W3C home > Mailing lists > Public > whatwg@whatwg.org > May 2012

[whatwg] Bandwidth media queries

From: Matthew Wilcox <mail@matthewwilcox.com>
Date: Wed, 16 May 2012 19:48:04 +0100
Message-ID: <CAMCRKi+pdkLYHPZm6nHfkGDSgv8oJhQiVUik6CeV1a8ADC=B3A@mail.gmail.com>
To: WHATWG List <whatwg@whatwg.org>
First off I know that a number of people say this is not possible. I
am not wanting to argue this because I don't have the knowledge to
argue it - but I do want to understand why, and currently I do not.
Please also remember that I can only see this from an authors
perspective as I'm ignorant of the mechanics of how these things work

The idea is to have something like:

<link media="min-bandwidth:0.5mps" ... />
<link media="min-bandwidth:1mps" ... />
<link media="min-bandwidth:8mps" ... />

This make an obvious kind of sense to an author. One of the issues I
see people raise when they attempt to explain why this won't work is
that bandwidth is variable, and hard to measure (and something about
CSS being stateless I think).

Here's why this confuses me...

If you're a browser you are the software interpreting the instructions
of a given language: CSS in this case. You're an interpreter. So, if
CSS essentially asks you as a browser "what's the available bandwidth"
- why can the browser not just supply a value back to the CSS?

The next thing that comes to mind is: How do we get the value? Again,
I hope I'm not being too ignorant but the process *feels* like it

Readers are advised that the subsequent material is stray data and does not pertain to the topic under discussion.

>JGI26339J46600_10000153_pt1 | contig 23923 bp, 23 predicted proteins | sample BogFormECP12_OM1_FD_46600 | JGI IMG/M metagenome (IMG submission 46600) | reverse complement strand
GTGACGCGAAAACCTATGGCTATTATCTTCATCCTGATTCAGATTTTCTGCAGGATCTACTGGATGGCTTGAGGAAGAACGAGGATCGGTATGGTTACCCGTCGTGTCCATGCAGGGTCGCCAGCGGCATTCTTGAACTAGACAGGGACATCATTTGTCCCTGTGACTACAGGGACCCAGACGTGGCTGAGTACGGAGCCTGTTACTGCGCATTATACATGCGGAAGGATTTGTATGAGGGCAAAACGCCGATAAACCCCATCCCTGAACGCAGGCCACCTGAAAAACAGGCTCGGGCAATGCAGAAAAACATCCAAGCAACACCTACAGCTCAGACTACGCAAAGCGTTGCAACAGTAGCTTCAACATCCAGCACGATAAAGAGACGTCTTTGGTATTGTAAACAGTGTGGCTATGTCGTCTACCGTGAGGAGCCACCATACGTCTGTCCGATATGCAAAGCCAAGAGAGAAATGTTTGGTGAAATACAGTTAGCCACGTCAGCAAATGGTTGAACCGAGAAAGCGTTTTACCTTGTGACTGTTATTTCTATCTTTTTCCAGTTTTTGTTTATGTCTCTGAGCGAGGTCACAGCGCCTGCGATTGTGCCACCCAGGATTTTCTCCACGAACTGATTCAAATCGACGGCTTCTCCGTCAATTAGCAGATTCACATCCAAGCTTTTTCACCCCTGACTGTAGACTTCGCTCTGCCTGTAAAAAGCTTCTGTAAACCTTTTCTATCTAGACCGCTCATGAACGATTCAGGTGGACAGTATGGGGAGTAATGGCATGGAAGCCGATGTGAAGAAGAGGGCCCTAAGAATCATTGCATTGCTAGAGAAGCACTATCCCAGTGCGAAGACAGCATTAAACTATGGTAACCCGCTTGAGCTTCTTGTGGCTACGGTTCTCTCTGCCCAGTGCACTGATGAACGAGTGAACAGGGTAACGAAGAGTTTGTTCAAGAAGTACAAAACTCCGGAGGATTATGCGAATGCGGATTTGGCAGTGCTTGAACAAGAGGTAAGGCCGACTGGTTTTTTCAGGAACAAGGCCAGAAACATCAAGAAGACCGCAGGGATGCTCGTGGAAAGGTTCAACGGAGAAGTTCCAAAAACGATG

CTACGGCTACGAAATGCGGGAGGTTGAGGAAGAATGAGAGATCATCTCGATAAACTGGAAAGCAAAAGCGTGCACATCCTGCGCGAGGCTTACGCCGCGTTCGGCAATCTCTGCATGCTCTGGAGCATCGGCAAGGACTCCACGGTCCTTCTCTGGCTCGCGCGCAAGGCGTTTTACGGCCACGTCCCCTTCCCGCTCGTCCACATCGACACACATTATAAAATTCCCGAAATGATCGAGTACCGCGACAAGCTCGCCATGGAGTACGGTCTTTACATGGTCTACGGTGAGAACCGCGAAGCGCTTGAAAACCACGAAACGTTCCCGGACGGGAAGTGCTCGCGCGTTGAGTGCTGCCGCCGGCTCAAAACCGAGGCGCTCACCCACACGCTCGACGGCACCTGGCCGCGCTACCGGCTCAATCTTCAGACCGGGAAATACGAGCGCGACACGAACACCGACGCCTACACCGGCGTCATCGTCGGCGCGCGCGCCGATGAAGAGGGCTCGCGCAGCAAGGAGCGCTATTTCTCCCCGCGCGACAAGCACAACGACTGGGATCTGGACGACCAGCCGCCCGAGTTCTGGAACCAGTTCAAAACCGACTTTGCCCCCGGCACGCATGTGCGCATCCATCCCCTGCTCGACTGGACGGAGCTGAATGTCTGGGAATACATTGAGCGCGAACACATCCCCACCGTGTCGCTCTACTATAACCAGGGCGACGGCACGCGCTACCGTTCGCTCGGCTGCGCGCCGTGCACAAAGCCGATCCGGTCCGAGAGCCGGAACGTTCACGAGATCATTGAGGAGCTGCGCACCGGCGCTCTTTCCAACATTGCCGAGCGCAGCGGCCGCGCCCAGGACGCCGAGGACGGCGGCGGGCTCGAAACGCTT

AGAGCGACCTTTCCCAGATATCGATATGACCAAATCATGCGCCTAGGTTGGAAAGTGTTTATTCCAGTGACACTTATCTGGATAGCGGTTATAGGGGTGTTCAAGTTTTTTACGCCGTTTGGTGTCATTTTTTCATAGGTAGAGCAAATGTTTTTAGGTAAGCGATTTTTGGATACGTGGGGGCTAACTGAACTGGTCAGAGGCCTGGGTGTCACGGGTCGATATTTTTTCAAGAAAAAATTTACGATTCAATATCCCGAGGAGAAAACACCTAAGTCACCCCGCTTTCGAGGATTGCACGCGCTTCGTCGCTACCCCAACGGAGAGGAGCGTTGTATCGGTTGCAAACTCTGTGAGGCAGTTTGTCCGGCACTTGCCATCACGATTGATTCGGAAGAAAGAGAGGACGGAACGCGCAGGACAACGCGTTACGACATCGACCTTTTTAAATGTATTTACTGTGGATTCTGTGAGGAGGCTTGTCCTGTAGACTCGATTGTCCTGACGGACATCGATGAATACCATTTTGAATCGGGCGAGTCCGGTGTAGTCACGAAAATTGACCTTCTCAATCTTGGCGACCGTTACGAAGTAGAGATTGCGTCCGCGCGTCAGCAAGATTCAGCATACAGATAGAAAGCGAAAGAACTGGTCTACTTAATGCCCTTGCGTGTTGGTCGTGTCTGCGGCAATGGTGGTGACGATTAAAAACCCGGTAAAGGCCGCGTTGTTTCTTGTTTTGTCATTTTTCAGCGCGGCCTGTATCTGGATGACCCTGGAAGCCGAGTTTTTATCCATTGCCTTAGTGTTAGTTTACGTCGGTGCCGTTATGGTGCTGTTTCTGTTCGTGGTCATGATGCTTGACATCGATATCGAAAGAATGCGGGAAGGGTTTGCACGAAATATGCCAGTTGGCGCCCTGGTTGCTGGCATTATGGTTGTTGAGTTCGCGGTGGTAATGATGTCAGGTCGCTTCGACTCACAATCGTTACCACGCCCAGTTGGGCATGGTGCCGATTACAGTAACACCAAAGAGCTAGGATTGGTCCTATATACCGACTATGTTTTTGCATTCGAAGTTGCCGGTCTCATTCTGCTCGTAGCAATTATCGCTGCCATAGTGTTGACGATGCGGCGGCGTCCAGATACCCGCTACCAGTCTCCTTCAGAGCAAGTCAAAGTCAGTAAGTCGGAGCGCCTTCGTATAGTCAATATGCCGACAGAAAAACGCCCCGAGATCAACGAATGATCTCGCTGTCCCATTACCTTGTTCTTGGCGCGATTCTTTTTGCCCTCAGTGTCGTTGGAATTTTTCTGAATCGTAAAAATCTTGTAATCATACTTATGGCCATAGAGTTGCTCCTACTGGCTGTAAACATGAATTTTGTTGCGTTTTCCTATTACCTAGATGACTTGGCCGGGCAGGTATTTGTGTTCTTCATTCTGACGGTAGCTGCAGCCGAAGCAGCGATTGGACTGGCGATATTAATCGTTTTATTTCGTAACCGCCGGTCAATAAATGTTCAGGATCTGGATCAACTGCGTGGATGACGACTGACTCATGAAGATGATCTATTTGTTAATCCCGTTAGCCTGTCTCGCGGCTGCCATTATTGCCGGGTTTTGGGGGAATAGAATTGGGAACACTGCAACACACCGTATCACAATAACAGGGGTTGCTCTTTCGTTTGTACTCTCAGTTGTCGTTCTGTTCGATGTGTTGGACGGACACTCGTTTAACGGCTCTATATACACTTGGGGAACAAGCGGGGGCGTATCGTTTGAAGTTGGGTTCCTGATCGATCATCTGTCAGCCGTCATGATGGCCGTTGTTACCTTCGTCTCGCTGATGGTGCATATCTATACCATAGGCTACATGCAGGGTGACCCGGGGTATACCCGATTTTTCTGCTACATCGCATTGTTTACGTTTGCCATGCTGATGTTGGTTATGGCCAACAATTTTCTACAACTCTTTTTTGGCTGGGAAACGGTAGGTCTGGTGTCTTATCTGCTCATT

should go like this:

All browsers have a Web Inspector and all Inspectors have a Network
tab. That network tab tracks and logs everything we'd need to know to
figure out a reasonable approximation of the bandwidth available to
*that open tab*. This isn't an argument so much as a statement of
fact: all browsers can currently do this - it's just not exposed to
CSS to interrogate.

Why can we not be smart about this and follow a procedure like this:

As soon as a request is made for a web page, start tracking the
network activity. The browser knows when it sent a request, how long
it took to receive a response (thus the latency), the size of the
response and how long it took to deliver. It can start doing this with
the favicon. It can then analyse that favicon's data and come up with
a ballpark bandwidth. Subsequently it can do the same thing for every
single http request made to that domain. And it could average out the
results to get a more accurate bandwidth and latency measure of what
is currently available for the browser to use, re-adjusting the value
sent to the CSS as it goes.

No doubt that would have some wobbliness due to the low sample rate on
an initial connection, so what is to the stop the browser being
smarter and keeping a log of connection speeds as a good starting
point for future requests - for example, what was the average speed to
this domain for all responses in the previous 10sec of requests? Or
even more generally; what was the average speed available for *any*
domain in the last five minutes?

Thanks for your time,

Received on Wednesday, 16 May 2012 18:48:36 UTC

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